Norwegian rider Thor Hushovd is aiming at victory when he practically races on home turf today on the Tour de France’s 196.5 kilometre stage from Cap d'Agde to Perpignan. The tall Cervélo Test Team rider lived in the region when he was still with Crédit Agricole, and moved to Monaco three years ago.
For this reason - but not only - Hushovd would love to win the fifth stage, which will likely finish in a sprint. "I know the region well, as I've lived six years just outside of Perpignan, in Le Boulou," Hushovd said. "I would really like to win the stage."
The Norwegian predicted more wind for Wednesday, as what's known as the ‘Tramontane’ has been blowing in the region for the last two days. "The main difficulty tomorrow is the wind," Hushovd said. "It's almost all flat, there are only two small climbs beside Narbonne. But there will be lots of wind, which will make the stage very nervous and really fast. As a team, we'll have to stay in front."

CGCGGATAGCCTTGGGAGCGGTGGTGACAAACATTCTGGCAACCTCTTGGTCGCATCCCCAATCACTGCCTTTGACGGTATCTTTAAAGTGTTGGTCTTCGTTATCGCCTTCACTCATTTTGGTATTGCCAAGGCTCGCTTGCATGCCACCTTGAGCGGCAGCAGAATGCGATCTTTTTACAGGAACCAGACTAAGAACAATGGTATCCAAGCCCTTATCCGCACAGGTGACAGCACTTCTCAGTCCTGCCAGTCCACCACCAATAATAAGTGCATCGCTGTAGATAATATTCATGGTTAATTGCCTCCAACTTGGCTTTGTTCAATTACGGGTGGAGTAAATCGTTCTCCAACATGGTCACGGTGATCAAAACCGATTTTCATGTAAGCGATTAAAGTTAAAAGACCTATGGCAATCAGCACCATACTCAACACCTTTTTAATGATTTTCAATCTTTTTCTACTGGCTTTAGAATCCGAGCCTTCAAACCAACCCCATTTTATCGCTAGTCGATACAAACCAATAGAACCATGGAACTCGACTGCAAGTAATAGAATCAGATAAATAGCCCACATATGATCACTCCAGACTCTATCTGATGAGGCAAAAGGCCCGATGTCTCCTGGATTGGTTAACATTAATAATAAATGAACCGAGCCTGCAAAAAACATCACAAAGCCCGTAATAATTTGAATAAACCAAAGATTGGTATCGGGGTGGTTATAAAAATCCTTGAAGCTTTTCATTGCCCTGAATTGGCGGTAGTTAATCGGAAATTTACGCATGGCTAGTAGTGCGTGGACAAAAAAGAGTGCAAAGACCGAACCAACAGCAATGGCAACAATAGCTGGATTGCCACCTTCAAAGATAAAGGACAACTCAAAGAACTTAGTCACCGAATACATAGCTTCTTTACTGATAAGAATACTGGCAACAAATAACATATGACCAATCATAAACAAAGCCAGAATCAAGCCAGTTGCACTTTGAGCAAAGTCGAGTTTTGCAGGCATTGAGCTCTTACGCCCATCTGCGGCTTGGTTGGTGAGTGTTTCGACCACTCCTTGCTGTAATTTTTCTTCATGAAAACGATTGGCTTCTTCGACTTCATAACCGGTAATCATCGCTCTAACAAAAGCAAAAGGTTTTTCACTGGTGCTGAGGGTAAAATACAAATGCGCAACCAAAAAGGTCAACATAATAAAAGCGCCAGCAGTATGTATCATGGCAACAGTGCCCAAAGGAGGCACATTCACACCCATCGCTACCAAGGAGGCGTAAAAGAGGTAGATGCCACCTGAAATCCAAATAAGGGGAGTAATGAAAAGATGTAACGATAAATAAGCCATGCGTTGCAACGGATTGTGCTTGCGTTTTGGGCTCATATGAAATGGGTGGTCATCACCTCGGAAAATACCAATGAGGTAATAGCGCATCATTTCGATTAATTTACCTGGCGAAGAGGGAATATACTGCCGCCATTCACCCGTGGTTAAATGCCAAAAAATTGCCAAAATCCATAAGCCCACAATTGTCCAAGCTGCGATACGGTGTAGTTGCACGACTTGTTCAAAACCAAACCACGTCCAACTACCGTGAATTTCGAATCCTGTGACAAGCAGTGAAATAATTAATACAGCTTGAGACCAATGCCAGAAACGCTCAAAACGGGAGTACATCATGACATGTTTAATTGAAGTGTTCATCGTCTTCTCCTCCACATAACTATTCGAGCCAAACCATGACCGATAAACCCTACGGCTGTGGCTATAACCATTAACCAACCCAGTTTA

A surprising side wind and the team effort of Columbia-HTC split the bunch in two parts on Monday as it made its way to the coastal town of La Grande Motte. More echelons could occur tomorrow according to the Cervélo sprinter.
"I think we will arrive in Perpignan for a sprint, but it's not certain that the bunch will be together," he said.
Hushovd's main objective in the Tour is to repeat his 2005 overall victory of the green jersey competition, and add another stage win to his palmarès. Against Mark Cavendish, he admitted this was going to be difficult, but not impossible. He is very strong, but not unbeatable. Petacchi proved it at the Giro."
Cervélo team manager Thomas Campana also expects Hushovd will bring the squad glory as the Tour continues. Despite Cavendish’s speed, Campana expects Hushovd will deliver.
"I expect a stage victory from Thor. He's getting better and better and his condition is only coming up," Campana said. "This Tour is just starting. We are only at stage four. We have to be patient and take the race day by day, but when the door is open, we will go through."